Survey finds people holding on to their vehicles longer

(July 23, 2012) CARSON, Calif. — Reports of the death of the two-to-three-year vehicle purchasing cycle have not been exaggerated according to a new survey of nearly 4,000 car owners by

Three in four respondents agreed that buying a vehicle every two to three years is a thing of the past, and 78 percent now say that 10+ years (or until it dies) is the appropriate vehicle lifespan. Most telling is that over half say that a better economy would not change their habit of holding onto their vehicle for longer.

The survey indicates, furthermore, that the longer ownership trend is spurring consumers to seek out independent repair shops over dealership service centers.

The survey results confirmed other industry data showing an aging vehicle fleet on US roads: for the second year in a row, 60 percent of survey respondents say their primary vehicle has over 100K miles. Sixty-six percent plan to drive their primary vehicle for over 150K (or until it dies) and over half plan to rack up 75K more miles than on their previous vehicle.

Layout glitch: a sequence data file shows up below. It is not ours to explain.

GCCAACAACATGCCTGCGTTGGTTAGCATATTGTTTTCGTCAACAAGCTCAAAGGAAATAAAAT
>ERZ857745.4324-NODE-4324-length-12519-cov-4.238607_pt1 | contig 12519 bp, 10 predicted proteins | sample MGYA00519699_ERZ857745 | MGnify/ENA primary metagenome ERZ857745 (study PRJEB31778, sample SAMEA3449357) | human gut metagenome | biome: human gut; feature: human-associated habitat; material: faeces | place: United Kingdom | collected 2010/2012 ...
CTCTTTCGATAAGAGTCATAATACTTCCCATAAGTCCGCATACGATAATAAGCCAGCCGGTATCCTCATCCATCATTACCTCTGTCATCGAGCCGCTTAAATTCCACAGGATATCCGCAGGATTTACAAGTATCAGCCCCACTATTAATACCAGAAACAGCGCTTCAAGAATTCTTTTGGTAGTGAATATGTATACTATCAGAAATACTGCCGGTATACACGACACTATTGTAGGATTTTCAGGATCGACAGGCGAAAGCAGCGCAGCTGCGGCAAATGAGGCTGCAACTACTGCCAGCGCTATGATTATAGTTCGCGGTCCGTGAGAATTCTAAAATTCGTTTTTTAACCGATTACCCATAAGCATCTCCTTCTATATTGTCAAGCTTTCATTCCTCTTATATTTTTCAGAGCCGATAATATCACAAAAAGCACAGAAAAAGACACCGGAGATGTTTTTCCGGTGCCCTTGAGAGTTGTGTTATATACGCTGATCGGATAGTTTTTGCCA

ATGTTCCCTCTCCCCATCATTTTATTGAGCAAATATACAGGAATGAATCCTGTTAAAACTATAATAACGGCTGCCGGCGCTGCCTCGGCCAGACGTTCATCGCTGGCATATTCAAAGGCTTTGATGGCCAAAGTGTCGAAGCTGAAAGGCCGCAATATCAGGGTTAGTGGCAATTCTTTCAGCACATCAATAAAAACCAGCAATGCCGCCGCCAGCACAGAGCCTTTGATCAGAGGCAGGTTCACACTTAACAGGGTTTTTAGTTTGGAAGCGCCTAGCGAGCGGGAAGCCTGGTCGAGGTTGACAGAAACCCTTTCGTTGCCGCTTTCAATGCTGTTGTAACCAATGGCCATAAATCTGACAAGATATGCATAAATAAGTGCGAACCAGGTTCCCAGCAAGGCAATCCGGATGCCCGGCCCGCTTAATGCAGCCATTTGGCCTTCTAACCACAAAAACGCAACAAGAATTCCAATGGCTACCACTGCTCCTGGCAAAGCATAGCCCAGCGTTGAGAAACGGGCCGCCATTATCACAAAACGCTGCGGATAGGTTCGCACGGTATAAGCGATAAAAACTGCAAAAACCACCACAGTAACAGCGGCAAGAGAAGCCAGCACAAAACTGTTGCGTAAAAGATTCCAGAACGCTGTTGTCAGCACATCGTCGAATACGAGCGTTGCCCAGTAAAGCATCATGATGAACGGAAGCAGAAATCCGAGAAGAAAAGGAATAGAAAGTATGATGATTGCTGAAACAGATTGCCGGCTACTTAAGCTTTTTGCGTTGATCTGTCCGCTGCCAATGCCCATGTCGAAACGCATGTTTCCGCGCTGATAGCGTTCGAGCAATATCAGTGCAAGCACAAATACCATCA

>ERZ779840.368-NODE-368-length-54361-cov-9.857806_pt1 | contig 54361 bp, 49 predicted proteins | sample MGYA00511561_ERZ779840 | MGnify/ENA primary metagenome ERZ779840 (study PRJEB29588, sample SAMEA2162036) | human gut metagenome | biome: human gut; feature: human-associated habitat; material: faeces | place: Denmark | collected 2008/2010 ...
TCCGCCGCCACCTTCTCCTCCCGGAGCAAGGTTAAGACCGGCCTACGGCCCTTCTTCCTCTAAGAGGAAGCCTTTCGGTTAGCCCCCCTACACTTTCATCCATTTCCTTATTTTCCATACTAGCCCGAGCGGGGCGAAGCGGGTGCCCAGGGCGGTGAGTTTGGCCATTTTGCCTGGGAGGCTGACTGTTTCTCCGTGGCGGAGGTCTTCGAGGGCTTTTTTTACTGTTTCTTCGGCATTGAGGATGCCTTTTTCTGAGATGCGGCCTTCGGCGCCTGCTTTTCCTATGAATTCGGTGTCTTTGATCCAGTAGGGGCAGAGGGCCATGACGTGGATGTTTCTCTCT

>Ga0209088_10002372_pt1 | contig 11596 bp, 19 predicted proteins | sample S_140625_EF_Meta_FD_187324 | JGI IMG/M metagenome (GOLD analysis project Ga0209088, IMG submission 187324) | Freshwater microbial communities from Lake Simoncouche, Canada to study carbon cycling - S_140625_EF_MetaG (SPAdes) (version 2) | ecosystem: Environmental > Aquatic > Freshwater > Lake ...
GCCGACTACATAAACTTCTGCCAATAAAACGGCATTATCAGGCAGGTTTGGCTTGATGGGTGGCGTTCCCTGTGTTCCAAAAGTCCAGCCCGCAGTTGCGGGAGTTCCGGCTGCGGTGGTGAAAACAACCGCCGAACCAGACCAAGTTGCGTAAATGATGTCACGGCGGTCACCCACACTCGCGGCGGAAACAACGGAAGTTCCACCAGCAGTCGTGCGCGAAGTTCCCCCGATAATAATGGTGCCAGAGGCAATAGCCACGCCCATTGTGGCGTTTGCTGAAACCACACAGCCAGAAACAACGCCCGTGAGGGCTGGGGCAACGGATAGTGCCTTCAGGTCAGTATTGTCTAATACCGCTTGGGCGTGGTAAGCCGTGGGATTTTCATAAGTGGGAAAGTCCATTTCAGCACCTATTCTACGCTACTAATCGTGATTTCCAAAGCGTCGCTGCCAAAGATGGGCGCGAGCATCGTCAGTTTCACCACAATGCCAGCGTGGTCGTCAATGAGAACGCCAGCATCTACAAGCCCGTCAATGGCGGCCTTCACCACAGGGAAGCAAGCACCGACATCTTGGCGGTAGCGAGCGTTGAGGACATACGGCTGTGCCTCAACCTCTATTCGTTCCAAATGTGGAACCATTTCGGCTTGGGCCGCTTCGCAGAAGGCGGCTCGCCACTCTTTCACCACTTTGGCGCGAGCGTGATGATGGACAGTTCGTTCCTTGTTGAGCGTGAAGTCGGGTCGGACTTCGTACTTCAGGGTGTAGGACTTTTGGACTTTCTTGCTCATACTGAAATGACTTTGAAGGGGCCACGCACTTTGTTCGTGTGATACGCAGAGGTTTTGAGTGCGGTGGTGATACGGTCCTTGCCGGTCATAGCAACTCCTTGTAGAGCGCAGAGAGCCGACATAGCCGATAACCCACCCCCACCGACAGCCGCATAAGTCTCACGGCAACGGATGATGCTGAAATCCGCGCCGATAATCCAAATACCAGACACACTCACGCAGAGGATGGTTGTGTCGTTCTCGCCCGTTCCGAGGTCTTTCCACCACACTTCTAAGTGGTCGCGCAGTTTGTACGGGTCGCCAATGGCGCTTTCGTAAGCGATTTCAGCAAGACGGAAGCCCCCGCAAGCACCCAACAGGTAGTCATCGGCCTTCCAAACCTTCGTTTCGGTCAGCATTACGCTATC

While the economy continues to be the number one reason for holding on to vehicles, vigilant repair and servicing also ranked highly. And, automakers might want to take note: of those planning to hold onto their vehicles for longer (the majority!), over 50 percent say they will be more influenced by practicality than style when purchasing their next vehicle.

"There is nothing surprising about the economy driving car owners to hold onto their vehicles for longer — our data has been showing this trend for the past three years; but what is most compelling is that longer ownership has become an embedded habit for car owners, regardless of what the economy does," said Brian Hafer, VP of Marketing at

"This significant lengthening of the ownership cycle looks like it is here to stay, and it's being supported by better made vehicles on the road, more choices for – and information online about - repairing those vehicles, and a more scrupulous focus on service and maintenance."